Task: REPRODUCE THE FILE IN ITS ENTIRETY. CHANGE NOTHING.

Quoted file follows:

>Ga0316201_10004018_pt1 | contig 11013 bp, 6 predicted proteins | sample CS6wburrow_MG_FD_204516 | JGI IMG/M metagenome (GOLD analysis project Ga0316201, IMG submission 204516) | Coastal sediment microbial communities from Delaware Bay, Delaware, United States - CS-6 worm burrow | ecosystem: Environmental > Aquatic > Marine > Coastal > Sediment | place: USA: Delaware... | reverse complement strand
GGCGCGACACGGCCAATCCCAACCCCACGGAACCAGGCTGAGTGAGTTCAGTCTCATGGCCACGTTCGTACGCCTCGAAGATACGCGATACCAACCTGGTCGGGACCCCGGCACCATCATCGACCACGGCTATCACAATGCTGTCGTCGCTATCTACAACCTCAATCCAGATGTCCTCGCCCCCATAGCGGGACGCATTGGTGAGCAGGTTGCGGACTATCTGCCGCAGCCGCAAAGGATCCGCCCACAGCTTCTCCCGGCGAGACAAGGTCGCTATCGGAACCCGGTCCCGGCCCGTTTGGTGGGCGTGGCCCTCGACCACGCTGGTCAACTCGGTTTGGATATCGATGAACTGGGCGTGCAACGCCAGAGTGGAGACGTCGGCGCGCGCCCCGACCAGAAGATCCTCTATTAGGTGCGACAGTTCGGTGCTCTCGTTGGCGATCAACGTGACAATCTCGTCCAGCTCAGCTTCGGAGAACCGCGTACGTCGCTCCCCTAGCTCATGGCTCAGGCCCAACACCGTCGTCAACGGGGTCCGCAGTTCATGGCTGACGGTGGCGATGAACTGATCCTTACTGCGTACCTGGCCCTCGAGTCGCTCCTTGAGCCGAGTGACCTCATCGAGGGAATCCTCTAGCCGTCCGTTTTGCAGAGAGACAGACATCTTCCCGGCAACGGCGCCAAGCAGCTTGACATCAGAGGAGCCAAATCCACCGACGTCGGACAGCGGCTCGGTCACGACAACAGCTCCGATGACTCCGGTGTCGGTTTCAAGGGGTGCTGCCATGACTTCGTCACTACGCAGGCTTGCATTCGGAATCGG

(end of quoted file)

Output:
>Ga0316201_10004018_pt1 | contig 11013 bp, 6 predicted proteins | sample CS6wburrow_MG_FD_204516 | JGI IMG/M metagenome (GOLD analysis project Ga0316201, IMG submission 204516) | Coastal sediment microbial communities from Delaware Bay, Delaware, United States - CS-6 worm burrow | ecosystem: Environmental > Aquatic > Marine > Coastal > Sediment | place: USA: Delaware... | reverse complement strand
GGCGCGACACGGCCAATCCCAACCCCACGGAACCAGGCTGAGTGAGTTCAGTCTCATGGCCACGTTCGTACGCCTCGAAGATACGCGATACCAACCTGGTCGGGACCCCGGCACCATCATCGACCACGGCTATCACAATGCTGTCGTCGCTATCTACAACCTCAATCCAGATGTCCTCGCCCCCATAGCGGGACGCATTGGTGAGCAGGTTGCGGACTATCTGCCGCAGCCGCAAAGGATCCGCCCACAGCTTCTCCCGGCGAGACAAGGTCGCTATCGGAACCCGGTCCCGGCCCGTTTGGTGGGCGTGGCCCTCGACCACGCTGGTCAACTCGGTTTGGATATCGATGAACTGGGCGTGCAACGCCAGAGTGGAGACGTCGGCGCGCGCCCCGACCAGAAGATCCTCTATTAGGTGCGACAGTTCGGTGCTCTCGTTGGCGATCAACGTGACAATCTCGTCCAGCTCAGCTTCGGAGAACCGCGTACGTCGCTCCCCTAGCTCATGGCTCAGGCCCAACACCGTCGTCAACGGGGTCCGCAGTTCATGGCTGACGGTGGCGATGAACTGATCCTTACTGCGTACCTGGCCCTCGAGTCGCTCCTTGAGCCGAGTGACCTCATCGAGGGAATCCTCTAGCCGTCCGTTTTGCAGAGAGACAGACATCTTCCCGGCAACGGCGCCAAGCAGCTTGACATCAGAGGAGCCAAATCCACCGACGTCGGACAGCGGCTCGGTCACGACAACAGCTCCGATGACTCCGGTGTCGGTTTCAAGGGGTGCTGCCATGACTTCGTCACTACGCAGGCTTGCATTCGGAATCGG